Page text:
There’s a saying, “If you always do what you’ve always done, you’ll always get what you’ve always got.” While I may suggest it isn’t entirely true (see side note 2 in Choosing Your Surfing Style), the point is well taken: you can’t expect to see a change, unless you make a change. (Surprise, right?) Read more
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I recently listened to a Freakonomics podcast that really resonated with me. It was all about saying, “I don’t know,” and why that is so hard for many people. First let’s think about why it’s so hard, and then I want to dive into why we SHOULD say it more often.
Why Saying You Don’t Know is So Hard
As is the case with a lot of hard things, I believe fear keeps us from admitting that we don’t know a lot of the time, especially fear of what people will think. Read more
Now my grandma, she hated swearing. If she watched a movie with any swear words, she’d say, “There’s absolutely no reason they have to use that kind of language¹.” ² As a kid, I couldn’t argue with her, but as an adult, I saw A Few Good Men. Jack Nicholson wouldn’t have won an academy award for his role in A Few Good Men had he not adorned his lines with such colorful and acrid language.³
There is, however, an artistry to proper swearing. I like swearing at work, and I like swearing on stage, but I’m disappointed in myself whenever my usage is vapid. I love the swearing in Pulp Fiction because its use of expletives is nearly poetic. I didn’t get on board with the swearing in The Wolf of Wall Street because its use of expletives quickly became inane. Read more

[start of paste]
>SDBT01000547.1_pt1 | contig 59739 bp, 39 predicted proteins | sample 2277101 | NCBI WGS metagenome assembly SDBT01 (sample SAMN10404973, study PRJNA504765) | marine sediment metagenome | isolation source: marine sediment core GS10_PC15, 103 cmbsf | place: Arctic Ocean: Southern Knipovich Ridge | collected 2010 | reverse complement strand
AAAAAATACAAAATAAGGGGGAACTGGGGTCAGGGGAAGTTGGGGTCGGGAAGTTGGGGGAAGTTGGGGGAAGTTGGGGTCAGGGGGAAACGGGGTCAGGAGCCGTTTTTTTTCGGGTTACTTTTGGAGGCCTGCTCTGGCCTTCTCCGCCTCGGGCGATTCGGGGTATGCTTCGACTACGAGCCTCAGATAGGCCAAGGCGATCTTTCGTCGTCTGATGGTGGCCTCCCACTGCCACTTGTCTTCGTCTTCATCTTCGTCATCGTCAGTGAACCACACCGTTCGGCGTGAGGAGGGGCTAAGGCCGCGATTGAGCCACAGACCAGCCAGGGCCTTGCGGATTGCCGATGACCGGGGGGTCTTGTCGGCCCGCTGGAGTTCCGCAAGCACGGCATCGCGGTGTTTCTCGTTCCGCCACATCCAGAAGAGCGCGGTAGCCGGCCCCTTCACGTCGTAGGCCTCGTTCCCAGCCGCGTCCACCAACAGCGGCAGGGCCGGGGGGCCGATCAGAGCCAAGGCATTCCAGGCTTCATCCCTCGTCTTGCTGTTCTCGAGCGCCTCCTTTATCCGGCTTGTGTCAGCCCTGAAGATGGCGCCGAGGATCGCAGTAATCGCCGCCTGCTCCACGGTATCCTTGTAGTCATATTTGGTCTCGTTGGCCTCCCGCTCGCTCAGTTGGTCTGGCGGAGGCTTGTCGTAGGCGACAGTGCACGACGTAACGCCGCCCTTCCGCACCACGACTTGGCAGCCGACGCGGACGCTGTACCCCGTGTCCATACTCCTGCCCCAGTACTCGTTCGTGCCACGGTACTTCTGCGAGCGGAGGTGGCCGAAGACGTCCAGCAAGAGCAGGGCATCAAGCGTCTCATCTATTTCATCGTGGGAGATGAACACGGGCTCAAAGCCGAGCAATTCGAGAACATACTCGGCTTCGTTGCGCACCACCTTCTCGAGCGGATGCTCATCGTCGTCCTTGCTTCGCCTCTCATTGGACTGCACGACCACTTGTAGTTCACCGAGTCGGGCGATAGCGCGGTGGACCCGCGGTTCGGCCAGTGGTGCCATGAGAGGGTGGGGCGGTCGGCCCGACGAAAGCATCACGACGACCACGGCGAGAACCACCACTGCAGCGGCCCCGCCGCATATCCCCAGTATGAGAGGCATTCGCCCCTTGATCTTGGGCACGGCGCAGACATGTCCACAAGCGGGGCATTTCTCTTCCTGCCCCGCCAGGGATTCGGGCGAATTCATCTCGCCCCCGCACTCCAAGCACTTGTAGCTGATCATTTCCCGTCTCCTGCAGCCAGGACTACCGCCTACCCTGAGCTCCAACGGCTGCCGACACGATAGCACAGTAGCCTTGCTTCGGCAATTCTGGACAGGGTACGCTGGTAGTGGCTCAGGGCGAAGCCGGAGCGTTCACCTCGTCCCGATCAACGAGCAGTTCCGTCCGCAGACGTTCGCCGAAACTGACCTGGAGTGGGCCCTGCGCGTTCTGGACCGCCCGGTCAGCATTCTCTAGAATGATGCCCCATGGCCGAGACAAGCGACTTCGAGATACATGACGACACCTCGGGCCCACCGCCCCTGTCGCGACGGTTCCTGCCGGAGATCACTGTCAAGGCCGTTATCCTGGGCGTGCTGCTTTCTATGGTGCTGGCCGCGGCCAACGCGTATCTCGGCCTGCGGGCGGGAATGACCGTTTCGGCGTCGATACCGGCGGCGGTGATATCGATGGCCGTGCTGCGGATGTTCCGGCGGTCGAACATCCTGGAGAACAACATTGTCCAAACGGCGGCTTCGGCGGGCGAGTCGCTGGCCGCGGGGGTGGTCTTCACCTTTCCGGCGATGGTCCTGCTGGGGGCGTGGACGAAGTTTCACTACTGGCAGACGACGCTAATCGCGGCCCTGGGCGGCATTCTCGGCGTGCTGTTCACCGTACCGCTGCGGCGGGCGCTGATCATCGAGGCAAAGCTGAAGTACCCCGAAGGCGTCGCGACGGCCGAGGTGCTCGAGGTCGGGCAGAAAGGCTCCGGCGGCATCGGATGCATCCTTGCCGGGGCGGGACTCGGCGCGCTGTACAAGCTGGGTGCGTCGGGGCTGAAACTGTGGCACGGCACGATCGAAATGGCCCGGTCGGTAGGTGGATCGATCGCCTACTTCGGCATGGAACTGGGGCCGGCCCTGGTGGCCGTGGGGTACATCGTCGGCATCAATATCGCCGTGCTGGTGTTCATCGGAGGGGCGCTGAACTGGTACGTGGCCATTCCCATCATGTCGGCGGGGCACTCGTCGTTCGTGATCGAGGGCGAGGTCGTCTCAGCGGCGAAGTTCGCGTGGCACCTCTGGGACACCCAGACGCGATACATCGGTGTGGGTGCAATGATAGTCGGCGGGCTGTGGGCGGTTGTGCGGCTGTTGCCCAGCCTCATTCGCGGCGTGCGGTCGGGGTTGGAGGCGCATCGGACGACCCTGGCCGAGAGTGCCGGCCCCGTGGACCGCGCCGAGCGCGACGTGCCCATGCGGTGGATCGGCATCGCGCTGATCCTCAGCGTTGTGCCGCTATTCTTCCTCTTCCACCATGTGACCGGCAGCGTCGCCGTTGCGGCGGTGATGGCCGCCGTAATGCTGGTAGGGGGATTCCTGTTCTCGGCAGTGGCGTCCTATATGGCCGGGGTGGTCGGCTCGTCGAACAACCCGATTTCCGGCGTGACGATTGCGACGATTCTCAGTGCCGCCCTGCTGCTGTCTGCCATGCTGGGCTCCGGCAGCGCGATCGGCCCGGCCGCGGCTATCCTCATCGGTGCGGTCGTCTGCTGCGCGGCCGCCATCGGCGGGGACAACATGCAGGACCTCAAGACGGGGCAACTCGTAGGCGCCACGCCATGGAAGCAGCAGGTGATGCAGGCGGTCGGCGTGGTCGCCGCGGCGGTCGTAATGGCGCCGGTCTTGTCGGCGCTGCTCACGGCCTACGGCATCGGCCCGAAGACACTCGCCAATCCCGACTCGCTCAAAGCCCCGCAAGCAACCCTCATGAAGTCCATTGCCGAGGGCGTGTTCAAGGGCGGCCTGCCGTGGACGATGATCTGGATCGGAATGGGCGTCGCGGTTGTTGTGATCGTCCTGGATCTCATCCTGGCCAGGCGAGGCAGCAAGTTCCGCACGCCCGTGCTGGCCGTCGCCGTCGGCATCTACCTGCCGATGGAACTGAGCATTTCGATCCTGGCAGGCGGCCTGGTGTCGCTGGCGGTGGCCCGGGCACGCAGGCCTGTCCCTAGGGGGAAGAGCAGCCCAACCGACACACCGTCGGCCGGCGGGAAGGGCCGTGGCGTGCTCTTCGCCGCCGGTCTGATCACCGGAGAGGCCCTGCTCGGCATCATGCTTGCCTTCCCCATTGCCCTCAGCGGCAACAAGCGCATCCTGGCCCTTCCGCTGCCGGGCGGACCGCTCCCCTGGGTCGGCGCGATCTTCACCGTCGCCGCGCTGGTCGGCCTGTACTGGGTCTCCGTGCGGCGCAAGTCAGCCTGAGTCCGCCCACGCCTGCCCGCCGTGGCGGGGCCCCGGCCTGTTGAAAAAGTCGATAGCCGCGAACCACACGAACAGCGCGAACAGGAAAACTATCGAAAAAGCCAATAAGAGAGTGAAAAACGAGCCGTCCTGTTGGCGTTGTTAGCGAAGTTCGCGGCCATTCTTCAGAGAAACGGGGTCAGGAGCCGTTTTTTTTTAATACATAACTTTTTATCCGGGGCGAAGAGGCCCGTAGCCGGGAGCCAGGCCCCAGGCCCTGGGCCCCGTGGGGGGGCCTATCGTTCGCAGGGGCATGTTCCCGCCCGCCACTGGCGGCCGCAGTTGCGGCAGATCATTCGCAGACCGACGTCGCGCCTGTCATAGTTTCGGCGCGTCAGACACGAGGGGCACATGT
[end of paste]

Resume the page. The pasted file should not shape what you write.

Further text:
And the ideal is not ‘having it all figured out.’ There’s no reason to feel bad or punish yourself for not being fully organized. Chaos is a natural part of the picture — you can’t pull order from chaos without a little chaos. Which is why it’s okay to deliberately mess things up now and then. Or as we say in Thriveal parlance: blow things up.
When asked the question, “What does your firm want to be when it grows up,” it’s okay to say, “I don’t know.” Discovery really best happens from the side rather than head-on. You really can’t plan “a-ha” moments, or else it’s not really a discovery. Discovery is, by nature, unexpected. All you can do is put yourself in different places or situations where it might occur and remain open to it happening, without compulsion. A little trust in Providence doesn’t hurt either. Read more